In a carefully worded swipe at the European Chemicals Agency (ECA), Eurometaux’s Chris Herron (pictured) has warned of the need for pragmatism with regard to the battery industry— when it comes to creating a low-carbon European future with batteries at the very centre of things.
Herron, public affairs manager for Eurometeaux, which represents the non-ferrous metals industry, told the International Congress for Battery Recycling in Berlin last week, a three-part solution was needed to create a new European battery industry— a circular economy, a battery action plan and a non-toxic environment— a loaded phrase, because Herron recognised that in order to make batteries, hazardous metals are inevitably involved.
Lead, cadmium, cobalt, nickel, manganese and antimony are all considered “hazardous”, but taking a substitution, or worse a ‘ban stance’, would inevitably kill the dream.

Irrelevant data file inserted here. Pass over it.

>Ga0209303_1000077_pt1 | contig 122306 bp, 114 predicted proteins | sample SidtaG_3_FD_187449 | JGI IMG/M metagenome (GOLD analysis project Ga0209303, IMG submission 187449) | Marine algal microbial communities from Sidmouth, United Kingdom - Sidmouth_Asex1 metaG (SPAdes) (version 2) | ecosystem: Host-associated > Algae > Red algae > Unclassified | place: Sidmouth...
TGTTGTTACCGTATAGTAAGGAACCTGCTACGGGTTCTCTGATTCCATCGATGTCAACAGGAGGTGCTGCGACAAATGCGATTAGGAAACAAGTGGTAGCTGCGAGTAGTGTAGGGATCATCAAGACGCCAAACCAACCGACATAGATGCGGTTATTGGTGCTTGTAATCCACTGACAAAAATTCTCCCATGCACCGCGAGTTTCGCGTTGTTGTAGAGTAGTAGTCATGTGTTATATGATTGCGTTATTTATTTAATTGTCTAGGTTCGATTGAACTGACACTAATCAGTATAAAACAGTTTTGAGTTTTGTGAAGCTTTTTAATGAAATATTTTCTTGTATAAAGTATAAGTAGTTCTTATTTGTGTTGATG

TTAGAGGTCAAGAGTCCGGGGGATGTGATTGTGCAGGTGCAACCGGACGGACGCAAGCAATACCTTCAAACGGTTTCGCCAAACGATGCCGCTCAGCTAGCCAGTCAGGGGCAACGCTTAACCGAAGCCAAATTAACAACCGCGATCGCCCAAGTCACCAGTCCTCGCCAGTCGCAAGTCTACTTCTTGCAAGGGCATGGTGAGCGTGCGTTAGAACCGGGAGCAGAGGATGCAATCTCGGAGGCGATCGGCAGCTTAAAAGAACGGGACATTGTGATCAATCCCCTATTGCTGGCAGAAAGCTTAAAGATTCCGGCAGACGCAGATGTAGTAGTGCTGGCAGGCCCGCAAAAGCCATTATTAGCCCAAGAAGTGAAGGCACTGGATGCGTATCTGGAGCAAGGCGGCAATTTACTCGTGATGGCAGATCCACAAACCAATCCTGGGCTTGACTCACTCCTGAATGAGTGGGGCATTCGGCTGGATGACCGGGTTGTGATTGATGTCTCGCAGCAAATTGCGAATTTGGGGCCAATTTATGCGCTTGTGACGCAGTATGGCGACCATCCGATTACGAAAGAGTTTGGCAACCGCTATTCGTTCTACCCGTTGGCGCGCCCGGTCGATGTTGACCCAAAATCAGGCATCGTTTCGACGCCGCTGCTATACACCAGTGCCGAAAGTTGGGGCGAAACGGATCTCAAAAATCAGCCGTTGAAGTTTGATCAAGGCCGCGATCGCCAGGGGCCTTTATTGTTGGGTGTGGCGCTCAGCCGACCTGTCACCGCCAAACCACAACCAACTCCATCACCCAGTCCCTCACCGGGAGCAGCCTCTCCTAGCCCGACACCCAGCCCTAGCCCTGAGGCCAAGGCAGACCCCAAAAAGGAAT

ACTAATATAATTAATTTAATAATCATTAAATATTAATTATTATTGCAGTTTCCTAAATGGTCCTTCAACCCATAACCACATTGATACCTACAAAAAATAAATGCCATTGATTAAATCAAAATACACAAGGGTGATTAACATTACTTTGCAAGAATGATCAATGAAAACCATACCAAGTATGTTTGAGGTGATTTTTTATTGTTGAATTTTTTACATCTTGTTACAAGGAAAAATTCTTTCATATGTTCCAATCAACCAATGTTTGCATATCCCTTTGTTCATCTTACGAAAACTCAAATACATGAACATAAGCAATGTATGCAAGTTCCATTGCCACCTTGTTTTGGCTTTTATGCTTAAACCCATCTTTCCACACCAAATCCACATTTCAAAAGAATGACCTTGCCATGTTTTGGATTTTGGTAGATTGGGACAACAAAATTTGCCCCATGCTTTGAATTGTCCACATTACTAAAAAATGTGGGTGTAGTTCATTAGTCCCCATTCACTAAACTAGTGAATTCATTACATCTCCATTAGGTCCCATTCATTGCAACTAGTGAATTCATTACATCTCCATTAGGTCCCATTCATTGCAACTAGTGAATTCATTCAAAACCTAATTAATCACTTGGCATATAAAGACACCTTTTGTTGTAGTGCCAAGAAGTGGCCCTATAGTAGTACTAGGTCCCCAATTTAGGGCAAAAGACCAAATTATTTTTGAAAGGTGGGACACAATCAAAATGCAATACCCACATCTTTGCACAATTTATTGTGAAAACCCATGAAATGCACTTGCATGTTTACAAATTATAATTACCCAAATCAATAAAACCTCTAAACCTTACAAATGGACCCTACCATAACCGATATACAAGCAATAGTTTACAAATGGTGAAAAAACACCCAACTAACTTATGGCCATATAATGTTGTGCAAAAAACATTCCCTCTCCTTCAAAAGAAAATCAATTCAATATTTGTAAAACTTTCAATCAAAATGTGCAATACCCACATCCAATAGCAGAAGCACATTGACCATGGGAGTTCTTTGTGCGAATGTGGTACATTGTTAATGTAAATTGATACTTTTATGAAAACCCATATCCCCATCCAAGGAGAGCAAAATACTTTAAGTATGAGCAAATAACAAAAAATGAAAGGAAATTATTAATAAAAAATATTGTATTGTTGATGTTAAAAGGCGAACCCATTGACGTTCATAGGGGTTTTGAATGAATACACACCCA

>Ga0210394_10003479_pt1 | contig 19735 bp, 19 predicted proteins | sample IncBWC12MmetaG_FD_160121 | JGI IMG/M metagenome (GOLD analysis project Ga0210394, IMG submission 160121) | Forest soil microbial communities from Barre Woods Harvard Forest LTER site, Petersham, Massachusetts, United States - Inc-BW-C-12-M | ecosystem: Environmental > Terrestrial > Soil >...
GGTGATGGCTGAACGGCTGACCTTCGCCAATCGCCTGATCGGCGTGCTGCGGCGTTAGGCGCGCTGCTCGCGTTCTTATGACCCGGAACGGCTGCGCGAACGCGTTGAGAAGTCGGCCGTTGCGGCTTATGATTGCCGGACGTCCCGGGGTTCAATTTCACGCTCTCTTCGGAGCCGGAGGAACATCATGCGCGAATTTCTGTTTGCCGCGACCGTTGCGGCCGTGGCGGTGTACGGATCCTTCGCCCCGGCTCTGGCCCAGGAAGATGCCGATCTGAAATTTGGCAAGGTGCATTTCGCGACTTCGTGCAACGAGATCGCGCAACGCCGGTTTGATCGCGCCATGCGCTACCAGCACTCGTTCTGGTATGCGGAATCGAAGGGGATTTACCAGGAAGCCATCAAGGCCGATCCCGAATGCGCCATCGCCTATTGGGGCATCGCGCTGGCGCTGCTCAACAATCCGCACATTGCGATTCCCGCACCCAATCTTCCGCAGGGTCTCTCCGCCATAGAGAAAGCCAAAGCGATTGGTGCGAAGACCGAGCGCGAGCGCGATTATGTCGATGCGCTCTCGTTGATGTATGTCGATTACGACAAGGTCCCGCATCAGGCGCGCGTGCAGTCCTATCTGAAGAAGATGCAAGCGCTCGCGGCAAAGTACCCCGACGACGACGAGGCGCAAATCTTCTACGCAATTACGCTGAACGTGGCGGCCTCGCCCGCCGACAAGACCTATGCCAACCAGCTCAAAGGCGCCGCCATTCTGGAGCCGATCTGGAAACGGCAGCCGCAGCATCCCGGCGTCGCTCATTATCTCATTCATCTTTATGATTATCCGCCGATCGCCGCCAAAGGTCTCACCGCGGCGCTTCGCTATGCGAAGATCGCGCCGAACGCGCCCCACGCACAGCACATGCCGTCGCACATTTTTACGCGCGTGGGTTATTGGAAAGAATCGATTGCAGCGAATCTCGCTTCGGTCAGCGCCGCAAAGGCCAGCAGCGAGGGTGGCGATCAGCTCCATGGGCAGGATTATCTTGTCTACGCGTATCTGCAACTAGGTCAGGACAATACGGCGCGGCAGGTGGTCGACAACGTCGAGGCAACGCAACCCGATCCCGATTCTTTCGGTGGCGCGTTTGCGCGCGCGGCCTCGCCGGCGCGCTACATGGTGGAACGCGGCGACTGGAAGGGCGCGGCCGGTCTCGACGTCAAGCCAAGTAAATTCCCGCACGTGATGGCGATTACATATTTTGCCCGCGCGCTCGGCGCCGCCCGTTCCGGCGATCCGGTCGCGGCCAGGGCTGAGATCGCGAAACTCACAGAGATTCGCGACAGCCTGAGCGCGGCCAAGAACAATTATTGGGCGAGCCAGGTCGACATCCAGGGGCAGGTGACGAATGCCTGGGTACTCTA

Currently, lead compounds and cobalt salts essential for present generation lithium-ion battery manufacture, are in the ECA’s sight for restrictions or potentially, bans.
Herron warned that the circular economy opportunities were already being missed.
In 2017, just 10% of mobile phones from 1.5 billion allegedly disposed of were recycled. That total sum could have yielded 15,000 tonnes of cobalt, which would have been sufficient to provide the content for 1.5 million EV batteries.
Herron recommended a rapid expansion of complex metal waste collection and ensuring that waste went to the right recyclers and to avoid sending material to developing countries.
Getting these factors right was essential if Europe were to have a competitive battery sector— more than 900 establishments and 0.5 million jobs were dependent on it.
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